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Definition of Assuris
assuris is a not for profit organization that protects Canadian policyholders in the event that their life insurance company should become insolvent. Their role is to protect policyholders by minimizing loss of benefits and ensuring a quick transfer of their policies to a solvent company where their benefits will continue to be honoured. assuris is funded by the life insurance industry and endorsed by government. If you are a Canadian citizen or resident, and you purchased a product from a member life insurance company in Canada, you are protected by assuris.
the additional Value inherent in the control interest as contrasted to a minority interest, which reflects its power of control
a measure used in academic finance articles to measure the excess returns an investor would have received over a particular time period if he or she were invested in a particular stock.
Abramsâ€™ model for calculating DLOM based on the interaction of discounts from four economic components.
the period after an announcement of a takeover bid in which stock prices typically rise until a merger or acquisition is made (or until it falls through).
regression analysis a statistical technique that minimizes the sum of the squared deviations between a dependent variable and one or more independent variables and provides the user
Same as PV, but usually includes a subtraction for an initial cash outlay.
the Value in todayâ€™s dollars of cash flows that occur in different time periods.
the period before a formal announcement of a takeover bid in which one or more bidders are either preparing to make an announcement or speculating that someone else will.
Money owed to suppliers.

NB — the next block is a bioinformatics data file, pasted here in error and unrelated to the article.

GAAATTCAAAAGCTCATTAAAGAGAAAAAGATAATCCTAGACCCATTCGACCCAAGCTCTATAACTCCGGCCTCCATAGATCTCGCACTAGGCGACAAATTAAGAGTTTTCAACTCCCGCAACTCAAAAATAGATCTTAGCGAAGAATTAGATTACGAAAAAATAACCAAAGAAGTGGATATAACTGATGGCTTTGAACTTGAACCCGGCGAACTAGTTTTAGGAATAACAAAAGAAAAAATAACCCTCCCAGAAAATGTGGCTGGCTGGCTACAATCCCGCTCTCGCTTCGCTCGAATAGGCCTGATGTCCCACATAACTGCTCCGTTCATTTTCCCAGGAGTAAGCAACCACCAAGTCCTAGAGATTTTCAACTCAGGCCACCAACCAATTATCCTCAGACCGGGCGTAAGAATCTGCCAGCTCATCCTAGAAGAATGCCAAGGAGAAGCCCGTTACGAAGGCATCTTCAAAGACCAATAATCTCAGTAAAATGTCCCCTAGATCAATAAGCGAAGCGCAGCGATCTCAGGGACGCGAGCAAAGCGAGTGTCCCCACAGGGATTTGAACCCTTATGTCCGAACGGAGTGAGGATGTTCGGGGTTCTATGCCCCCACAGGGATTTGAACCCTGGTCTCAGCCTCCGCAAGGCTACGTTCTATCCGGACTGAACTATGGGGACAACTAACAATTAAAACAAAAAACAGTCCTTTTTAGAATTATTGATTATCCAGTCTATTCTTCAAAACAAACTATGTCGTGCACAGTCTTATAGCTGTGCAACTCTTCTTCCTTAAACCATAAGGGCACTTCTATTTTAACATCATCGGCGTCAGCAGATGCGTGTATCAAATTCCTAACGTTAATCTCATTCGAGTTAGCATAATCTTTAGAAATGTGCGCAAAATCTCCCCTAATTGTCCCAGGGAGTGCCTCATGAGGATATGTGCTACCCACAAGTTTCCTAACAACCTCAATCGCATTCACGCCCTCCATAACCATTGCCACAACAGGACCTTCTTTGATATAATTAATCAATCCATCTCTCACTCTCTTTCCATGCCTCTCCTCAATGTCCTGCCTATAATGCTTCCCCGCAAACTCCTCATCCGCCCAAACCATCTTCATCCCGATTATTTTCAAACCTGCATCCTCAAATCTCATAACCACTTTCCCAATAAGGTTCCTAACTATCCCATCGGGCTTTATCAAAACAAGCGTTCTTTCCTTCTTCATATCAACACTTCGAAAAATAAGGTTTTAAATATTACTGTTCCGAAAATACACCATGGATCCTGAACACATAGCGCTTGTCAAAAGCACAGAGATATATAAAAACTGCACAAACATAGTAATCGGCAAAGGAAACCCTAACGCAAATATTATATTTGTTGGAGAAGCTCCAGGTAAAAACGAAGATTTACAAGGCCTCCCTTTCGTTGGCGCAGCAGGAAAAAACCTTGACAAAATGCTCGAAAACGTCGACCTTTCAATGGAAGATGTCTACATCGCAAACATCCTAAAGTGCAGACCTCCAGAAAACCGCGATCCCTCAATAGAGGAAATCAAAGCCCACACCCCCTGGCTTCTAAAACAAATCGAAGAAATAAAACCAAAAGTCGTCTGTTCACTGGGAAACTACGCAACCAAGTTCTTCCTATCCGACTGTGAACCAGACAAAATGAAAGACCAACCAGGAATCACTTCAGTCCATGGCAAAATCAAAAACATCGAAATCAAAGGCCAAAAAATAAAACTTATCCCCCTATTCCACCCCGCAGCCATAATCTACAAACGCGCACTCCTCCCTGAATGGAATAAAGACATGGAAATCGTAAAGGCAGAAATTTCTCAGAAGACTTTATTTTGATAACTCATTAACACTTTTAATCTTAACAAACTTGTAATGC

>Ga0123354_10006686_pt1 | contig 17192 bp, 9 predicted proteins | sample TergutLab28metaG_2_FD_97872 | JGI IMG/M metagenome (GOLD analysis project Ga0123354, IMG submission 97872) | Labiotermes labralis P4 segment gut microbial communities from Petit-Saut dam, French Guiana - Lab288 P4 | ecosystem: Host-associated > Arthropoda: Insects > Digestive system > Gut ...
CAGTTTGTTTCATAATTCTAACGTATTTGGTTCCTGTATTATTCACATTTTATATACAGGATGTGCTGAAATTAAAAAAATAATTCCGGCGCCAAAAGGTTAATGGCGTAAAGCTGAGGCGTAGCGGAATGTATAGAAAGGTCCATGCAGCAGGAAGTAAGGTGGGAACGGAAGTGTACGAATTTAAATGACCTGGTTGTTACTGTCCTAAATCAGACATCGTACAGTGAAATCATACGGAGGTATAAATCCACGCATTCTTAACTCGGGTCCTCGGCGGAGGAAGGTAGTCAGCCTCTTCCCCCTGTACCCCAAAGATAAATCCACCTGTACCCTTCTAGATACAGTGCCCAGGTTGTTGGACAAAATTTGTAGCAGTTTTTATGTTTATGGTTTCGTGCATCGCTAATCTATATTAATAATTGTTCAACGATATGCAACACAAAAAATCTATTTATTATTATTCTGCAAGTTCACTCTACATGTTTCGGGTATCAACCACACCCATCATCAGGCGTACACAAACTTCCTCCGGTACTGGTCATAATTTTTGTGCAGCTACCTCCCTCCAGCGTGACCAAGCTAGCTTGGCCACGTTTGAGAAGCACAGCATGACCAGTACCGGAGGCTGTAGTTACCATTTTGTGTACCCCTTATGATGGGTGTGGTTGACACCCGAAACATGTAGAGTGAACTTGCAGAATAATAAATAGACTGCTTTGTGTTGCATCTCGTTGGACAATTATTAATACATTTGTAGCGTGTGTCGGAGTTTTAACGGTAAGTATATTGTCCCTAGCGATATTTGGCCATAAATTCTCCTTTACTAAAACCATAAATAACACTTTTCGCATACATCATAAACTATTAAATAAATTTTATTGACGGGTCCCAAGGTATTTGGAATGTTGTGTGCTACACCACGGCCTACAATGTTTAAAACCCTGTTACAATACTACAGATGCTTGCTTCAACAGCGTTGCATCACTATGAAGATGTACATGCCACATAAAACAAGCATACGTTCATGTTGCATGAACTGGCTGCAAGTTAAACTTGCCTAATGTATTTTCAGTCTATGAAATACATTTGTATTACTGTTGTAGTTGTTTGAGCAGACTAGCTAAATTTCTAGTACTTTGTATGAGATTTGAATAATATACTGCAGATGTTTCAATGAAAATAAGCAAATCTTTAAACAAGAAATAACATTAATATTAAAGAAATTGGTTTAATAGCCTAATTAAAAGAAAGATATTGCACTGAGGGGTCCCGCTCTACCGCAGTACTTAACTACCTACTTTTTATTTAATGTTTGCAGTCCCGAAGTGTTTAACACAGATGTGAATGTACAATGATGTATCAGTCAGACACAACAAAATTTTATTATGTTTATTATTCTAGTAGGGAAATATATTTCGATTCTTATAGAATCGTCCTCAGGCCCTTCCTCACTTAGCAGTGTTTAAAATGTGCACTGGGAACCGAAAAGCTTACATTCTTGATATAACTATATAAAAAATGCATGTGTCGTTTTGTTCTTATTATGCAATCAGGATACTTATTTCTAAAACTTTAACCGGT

Money owed by customers.
The ratio of net credit sales to average accounts receivable, a measure of how
An approximate measure of the liability of a plan in the event of a
A protection against borrower fallout risk in the mortgage pipeline.
The net present Value analysis of an asset if financed solely by equity
The ratio of net Income to net sales.
All equity rate
The discount rate that reflects only the business risks of a project and abstracts from the
All or none
Requirement that none of an order be executed unless all of it can be executed at the specified price.
Total costs, explicit and implicit.
An arrangement whereby a security issue is canceled if the underwriter is unable
American Depositary Receipts (ADRs)
Certificates issued by a U.S. Depositary bank, representing foreign
An option that may be exercised at any time up to and including the expiration date.
Securities certificates issued in the U.S. by a transfer agent acting on behalf of the foreign
American Stock Exchange (AMEX)
The second-largest stock exchange in the United States. It trades
An option contract that can be exercised at any time between the date of purchase and
Annual fund operating expenses
For investment companies, the management fee and "other Expenses,"
Asset allocation decision
The decision regarding how an institution's funds should be distributed among the
An option is at-the-money if the strike price of the option is equal to the market price of the
Number of shares authorized for issuance by a firm's corporate charter.
Average age of accounts receivable
The weighted-average age of all of the firm's outstanding invoices.
Average cost of capital
A firm's required payout to the bondholders and to the stockholders expressed as a
also referred to as the weighted-average life (WAL). The average number of years that each
1) When bond yields and prices fall, the market is said to back-up.
any large principal payment due at maturity for a bond or loan with or without a a sinking
State of being unable to pay debts. Thus, the ownership of the firm's assets is transferred from
Bankruptcy cost view
The argument that expected indirect and direct bankruptcy costs offset the other
The risk that a firm will be unable to meet its debt obligations. also referred to as default or insolvency risk.
The argument that expected bankruptcy costs preclude firms from being financed entirely
Base probability of loss
The probability of not achieving a portfolio expected return.
Basic business strategies
key strategies a firm intends to pursue in carrying out its business plan.
Before-tax profit margin
The ratio of net Income before taxes to net sales.
Large and creditworthy company.
With respect to convertible bonds, the Value the security would have if it were not convertible
The cumulative book Income plus any gain or loss on disposition of the assets on termination of the SAT.